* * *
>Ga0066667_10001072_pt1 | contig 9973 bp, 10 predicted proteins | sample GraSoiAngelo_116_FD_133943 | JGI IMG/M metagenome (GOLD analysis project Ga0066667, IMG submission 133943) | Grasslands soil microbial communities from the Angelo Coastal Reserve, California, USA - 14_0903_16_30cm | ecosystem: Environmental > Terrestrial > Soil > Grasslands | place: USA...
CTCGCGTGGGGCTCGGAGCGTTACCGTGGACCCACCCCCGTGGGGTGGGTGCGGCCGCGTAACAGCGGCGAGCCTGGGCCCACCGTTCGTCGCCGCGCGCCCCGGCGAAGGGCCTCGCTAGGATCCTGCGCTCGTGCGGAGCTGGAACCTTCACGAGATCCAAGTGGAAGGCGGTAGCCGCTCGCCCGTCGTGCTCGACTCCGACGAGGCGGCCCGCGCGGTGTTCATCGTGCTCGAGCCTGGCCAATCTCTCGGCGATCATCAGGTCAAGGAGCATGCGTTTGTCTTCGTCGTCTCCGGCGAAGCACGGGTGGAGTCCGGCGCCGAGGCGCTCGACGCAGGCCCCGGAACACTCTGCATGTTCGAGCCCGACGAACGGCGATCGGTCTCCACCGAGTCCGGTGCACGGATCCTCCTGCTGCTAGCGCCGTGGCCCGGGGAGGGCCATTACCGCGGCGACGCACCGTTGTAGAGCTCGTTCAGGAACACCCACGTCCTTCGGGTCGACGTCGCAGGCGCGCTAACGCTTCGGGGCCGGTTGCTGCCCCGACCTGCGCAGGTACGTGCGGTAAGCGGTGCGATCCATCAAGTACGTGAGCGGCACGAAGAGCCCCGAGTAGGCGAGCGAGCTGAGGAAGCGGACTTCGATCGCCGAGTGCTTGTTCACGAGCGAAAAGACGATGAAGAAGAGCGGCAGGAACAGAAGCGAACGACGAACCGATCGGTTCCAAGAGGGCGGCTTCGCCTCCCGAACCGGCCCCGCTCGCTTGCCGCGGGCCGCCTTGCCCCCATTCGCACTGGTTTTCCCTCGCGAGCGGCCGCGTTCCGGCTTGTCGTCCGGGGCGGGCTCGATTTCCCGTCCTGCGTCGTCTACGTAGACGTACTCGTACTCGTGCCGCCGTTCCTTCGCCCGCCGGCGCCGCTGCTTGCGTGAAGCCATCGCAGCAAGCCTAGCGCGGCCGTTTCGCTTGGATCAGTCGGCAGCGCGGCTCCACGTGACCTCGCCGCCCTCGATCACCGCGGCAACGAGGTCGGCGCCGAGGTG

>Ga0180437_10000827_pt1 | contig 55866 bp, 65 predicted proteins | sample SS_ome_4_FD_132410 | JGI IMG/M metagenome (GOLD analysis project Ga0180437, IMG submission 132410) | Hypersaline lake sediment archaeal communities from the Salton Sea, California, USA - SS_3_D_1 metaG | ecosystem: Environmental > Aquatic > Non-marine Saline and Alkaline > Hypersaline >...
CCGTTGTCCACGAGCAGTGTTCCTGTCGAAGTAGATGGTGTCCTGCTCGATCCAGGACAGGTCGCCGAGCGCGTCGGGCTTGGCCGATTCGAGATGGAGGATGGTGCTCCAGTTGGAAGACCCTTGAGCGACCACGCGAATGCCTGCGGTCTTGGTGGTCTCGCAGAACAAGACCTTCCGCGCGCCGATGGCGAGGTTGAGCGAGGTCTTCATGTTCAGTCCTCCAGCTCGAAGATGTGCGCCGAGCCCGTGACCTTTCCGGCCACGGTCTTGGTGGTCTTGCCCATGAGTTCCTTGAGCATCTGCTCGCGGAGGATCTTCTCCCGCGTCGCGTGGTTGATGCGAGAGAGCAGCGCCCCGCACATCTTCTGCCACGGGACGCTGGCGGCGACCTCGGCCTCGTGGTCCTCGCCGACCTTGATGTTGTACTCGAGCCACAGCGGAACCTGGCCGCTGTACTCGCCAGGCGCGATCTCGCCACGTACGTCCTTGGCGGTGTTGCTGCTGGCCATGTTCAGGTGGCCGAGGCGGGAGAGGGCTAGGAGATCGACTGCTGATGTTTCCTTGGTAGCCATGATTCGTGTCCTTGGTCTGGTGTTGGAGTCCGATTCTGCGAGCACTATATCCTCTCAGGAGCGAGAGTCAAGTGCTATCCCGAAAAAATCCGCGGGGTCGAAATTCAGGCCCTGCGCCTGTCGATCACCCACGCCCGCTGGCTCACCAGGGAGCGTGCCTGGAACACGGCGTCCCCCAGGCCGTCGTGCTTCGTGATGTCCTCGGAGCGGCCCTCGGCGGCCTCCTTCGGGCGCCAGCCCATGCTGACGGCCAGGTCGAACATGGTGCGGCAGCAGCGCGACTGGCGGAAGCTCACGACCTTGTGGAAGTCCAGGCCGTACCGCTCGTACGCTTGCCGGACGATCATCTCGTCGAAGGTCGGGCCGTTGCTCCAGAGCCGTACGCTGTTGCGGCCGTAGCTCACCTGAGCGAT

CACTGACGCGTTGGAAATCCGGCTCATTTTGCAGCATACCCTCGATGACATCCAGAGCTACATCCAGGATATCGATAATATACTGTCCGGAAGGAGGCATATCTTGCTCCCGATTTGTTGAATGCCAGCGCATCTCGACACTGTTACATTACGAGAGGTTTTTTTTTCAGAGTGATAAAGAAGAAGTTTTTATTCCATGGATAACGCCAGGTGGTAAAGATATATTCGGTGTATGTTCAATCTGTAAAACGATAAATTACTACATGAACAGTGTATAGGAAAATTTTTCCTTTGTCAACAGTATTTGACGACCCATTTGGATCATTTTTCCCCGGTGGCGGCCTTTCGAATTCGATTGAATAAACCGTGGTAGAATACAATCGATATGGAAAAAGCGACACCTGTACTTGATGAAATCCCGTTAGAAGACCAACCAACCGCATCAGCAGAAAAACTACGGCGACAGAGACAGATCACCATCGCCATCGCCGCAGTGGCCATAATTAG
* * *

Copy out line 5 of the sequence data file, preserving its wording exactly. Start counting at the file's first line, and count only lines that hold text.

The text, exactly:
CACTGACGCGTTGGAAATCCGGCTCATTTTGCAGCATACCCTCGATGACATCCAGAGCTACATCCAGGATATCGATAATATACTGTCCGGAAGGAGGCATATCTTGCTCCCGATTTGTTGAATGCCAGCGCATCTCGACACTGTTACATTACGAGAGGTTTTTTTTTCAGAGTGATAAAGAAGAAGTTTTTATTCCATGGATAACGCCAGGTGGTAAAGATATATTCGGTGTATGTTCAATCTGTAAAACGATAAATTACTACATGAACAGTGTATAGGAAAATTTTTCCTTTGTCAACAGTATTTGACGACCCATTTGGATCATTTTTCCCCGGTGGCGGCCTTTCGAATTCGATTGAATAAACCGTGGTAGAATACAATCGATATGGAAAAAGCGACACCTGTACTTGATGAAATCCCGTTAGAAGACCAACCAACCGCATCAGCAGAAAAACTACGGCGACAGAGACAGATCACCATCGCCATCGCCGCAGTGGCCATAATTAG